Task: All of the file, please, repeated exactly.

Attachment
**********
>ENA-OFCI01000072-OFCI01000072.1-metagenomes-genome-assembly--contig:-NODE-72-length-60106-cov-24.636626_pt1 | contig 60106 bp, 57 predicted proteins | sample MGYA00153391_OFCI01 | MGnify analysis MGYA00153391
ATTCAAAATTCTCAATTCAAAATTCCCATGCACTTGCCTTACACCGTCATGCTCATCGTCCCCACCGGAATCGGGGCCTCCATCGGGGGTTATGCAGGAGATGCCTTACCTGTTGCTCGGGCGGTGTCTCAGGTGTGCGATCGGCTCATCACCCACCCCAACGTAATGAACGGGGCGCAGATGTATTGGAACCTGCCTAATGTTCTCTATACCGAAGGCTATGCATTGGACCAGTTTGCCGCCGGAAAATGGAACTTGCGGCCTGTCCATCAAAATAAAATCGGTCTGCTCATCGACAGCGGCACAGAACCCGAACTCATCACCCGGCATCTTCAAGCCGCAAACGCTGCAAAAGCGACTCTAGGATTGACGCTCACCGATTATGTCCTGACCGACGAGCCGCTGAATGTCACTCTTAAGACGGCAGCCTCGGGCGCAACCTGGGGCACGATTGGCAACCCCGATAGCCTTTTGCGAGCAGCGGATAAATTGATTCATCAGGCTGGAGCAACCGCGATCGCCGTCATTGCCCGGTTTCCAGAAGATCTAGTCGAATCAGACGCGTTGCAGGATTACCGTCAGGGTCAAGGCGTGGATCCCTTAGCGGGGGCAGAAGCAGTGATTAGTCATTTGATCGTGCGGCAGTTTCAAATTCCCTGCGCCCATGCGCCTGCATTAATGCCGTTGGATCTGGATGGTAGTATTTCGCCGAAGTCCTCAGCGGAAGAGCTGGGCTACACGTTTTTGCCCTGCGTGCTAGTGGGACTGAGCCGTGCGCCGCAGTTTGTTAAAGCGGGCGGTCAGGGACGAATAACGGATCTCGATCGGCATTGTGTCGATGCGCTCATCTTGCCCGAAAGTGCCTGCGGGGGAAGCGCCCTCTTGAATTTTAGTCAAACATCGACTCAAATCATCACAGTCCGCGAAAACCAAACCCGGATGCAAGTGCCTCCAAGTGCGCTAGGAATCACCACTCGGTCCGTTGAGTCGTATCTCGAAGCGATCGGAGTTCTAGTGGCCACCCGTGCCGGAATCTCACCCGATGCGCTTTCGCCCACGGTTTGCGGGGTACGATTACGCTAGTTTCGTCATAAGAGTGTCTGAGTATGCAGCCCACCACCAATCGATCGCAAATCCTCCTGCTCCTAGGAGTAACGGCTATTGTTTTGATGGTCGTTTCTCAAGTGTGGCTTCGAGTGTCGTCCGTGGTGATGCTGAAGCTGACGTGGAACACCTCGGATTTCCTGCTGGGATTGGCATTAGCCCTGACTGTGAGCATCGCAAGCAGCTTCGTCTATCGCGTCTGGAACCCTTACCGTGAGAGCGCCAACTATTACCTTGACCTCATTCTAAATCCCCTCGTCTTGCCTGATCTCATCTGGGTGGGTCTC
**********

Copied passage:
>ENA-OFCI01000072-OFCI01000072.1-metagenomes-genome-assembly--contig:-NODE-72-length-60106-cov-24.636626_pt1 | contig 60106 bp, 57 predicted proteins | sample MGYA00153391_OFCI01 | MGnify analysis MGYA00153391
ATTCAAAATTCTCAATTCAAAATTCCCATGCACTTGCCTTACACCGTCATGCTCATCGTCCCCACCGGAATCGGGGCCTCCATCGGGGGTTATGCAGGAGATGCCTTACCTGTTGCTCGGGCGGTGTCTCAGGTGTGCGATCGGCTCATCACCCACCCCAACGTAATGAACGGGGCGCAGATGTATTGGAACCTGCCTAATGTTCTCTATACCGAAGGCTATGCATTGGACCAGTTTGCCGCCGGAAAATGGAACTTGCGGCCTGTCCATCAAAATAAAATCGGTCTGCTCATCGACAGCGGCACAGAACCCGAACTCATCACCCGGCATCTTCAAGCCGCAAACGCTGCAAAAGCGACTCTAGGATTGACGCTCACCGATTATGTCCTGACCGACGAGCCGCTGAATGTCACTCTTAAGACGGCAGCCTCGGGCGCAACCTGGGGCACGATTGGCAACCCCGATAGCCTTTTGCGAGCAGCGGATAAATTGATTCATCAGGCTGGAGCAACCGCGATCGCCGTCATTGCCCGGTTTCCAGAAGATCTAGTCGAATCAGACGCGTTGCAGGATTACCGTCAGGGTCAAGGCGTGGATCCCTTAGCGGGGGCAGAAGCAGTGATTAGTCATTTGATCGTGCGGCAGTTTCAAATTCCCTGCGCCCATGCGCCTGCATTAATGCCGTTGGATCTGGATGGTAGTATTTCGCCGAAGTCCTCAGCGGAAGAGCTGGGCTACACGTTTTTGCCCTGCGTGCTAGTGGGACTGAGCCGTGCGCCGCAGTTTGTTAAAGCGGGCGGTCAGGGACGAATAACGGATCTCGATCGGCATTGTGTCGATGCGCTCATCTTGCCCGAAAGTGCCTGCGGGGGAAGCGCCCTCTTGAATTTTAGTCAAACATCGACTCAAATCATCACAGTCCGCGAAAACCAAACCCGGATGCAAGTGCCTCCAAGTGCGCTAGGAATCACCACTCGGTCCGTTGAGTCGTATCTCGAAGCGATCGGAGTTCTAGTGGCCACCCGTGCCGGAATCTCACCCGATGCGCTTTCGCCCACGGTTTGCGGGGTACGATTACGCTAGTTTCGTCATAAGAGTGTCTGAGTATGCAGCCCACCACCAATCGATCGCAAATCCTCCTGCTCCTAGGAGTAACGGCTATTGTTTTGATGGTCGTTTCTCAAGTGTGGCTTCGAGTGTCGTCCGTGGTGATGCTGAAGCTGACGTGGAACACCTCGGATTTCCTGCTGGGATTGGCATTAGCCCTGACTGTGAGCATCGCAAGCAGCTTCGTCTATCGCGTCTGGAACCCTTACCGTGAGAGCGCCAACTATTACCTTGACCTCATTCTAAATCCCCTCGTCTTGCCTGATCTCATCTGGGTGGGTCTC